Empires can come and go very quickly, with fiscal crises often doing them in, says Harvard economic historian Niall Ferguson.
That’s bad news for the United States, because it’s running a budget deficit of about 10 percent of GDP and a debt burden of about 60 percent of GDP.
“The U.S. is on a completely unsustainable fiscal course, with no apparent political means of self-correcting,” Ferguson writes in The Australian newspaper.
And that puts the American empire at risk, he says.
“The most obvious point is that imperial falls are associated with fiscal crises: sharp imbalances between revenues and expenditures, and the mounting cost of servicing a mountain of public debt.”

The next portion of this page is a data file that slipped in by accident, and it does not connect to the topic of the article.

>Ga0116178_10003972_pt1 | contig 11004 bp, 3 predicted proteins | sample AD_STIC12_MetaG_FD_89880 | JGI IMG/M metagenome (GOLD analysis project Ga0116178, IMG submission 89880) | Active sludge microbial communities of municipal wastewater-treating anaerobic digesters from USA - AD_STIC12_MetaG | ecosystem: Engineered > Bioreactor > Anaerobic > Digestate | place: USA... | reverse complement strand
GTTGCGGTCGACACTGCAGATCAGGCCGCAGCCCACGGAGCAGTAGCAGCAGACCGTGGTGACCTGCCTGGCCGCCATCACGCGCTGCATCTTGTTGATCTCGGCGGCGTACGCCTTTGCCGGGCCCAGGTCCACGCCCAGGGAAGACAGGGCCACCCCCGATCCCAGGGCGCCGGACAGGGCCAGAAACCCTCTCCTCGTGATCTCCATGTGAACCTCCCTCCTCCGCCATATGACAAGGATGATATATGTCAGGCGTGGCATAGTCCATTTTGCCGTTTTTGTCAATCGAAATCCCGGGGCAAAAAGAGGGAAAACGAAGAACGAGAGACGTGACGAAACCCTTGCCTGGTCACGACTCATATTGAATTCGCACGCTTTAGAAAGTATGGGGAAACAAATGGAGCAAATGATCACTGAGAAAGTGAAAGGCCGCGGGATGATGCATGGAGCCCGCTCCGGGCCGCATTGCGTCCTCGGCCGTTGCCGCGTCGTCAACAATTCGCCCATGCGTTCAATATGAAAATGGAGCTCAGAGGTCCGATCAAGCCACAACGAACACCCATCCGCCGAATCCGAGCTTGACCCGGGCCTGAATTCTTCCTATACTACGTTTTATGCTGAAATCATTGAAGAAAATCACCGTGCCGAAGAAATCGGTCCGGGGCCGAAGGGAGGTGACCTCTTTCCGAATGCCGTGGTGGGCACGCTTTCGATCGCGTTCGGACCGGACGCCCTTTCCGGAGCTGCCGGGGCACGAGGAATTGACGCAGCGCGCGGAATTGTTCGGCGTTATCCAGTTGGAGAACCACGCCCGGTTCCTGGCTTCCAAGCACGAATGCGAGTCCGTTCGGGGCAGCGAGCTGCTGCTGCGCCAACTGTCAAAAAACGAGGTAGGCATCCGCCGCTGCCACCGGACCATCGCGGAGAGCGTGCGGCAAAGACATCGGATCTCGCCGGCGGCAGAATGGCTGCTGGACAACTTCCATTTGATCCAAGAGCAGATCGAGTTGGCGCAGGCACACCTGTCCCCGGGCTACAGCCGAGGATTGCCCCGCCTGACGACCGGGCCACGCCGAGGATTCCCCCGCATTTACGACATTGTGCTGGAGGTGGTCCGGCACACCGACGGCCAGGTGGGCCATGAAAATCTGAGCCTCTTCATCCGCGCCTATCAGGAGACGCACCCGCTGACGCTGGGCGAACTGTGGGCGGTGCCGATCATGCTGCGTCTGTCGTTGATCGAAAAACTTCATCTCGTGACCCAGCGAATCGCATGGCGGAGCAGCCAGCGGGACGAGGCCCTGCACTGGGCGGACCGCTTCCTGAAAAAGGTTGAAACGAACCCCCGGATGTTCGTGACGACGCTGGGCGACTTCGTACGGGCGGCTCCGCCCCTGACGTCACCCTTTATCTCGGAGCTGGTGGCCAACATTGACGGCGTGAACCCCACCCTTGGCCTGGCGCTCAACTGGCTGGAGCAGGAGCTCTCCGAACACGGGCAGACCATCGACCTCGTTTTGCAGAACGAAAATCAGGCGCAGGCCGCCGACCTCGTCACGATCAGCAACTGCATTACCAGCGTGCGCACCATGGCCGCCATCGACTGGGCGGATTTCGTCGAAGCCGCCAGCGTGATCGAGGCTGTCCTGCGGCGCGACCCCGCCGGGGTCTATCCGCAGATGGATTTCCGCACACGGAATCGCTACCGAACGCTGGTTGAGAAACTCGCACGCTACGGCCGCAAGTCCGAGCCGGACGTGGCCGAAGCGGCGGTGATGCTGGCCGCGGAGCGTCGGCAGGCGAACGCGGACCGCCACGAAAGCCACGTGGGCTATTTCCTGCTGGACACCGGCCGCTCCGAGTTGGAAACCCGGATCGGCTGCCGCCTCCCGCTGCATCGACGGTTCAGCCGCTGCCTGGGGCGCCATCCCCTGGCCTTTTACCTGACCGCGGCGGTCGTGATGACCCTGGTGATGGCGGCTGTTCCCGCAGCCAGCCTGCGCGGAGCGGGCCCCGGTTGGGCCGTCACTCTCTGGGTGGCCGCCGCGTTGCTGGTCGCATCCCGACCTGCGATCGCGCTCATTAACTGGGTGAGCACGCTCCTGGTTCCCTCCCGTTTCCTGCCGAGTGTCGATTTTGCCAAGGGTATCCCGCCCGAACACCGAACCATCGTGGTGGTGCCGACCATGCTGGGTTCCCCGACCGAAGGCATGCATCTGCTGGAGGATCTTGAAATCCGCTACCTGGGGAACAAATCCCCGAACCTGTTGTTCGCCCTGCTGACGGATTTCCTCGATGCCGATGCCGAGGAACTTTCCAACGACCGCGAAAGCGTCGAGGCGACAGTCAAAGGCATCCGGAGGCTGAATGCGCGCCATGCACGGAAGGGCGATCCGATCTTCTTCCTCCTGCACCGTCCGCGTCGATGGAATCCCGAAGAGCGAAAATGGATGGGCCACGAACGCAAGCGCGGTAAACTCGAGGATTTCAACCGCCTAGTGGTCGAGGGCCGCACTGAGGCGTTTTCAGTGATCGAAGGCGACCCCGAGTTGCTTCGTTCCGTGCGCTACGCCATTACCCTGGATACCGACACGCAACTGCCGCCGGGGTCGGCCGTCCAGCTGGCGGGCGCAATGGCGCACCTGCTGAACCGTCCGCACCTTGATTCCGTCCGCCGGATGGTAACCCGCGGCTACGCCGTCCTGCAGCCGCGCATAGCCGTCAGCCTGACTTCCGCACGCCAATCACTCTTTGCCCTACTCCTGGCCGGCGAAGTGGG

Our debt burden puts our fate in the hands of strangers, with half of it owed to foreigners, Ferguson points out.
And China accounted for 22 percent of the Treasury bonds held by foreigners as of May, down from 27 percent last July.
“Quietly, discreetly, the Chinese are reducing their exposure to U.S. Treasuries,” Ferguson writes. “Perhaps they have noticed what the rest of the world's investors pretend not to see.”
Doug Elmendorf, director of the Congressional Budget Office (CBO), says it’s possible that most investors will remain patient.
“It is also possible, however, that investors would lose confidence abruptly, and interest rates on government debt would rise sharply, as evidenced by the experiences of other countries,” he wrote on the CBO’s website.
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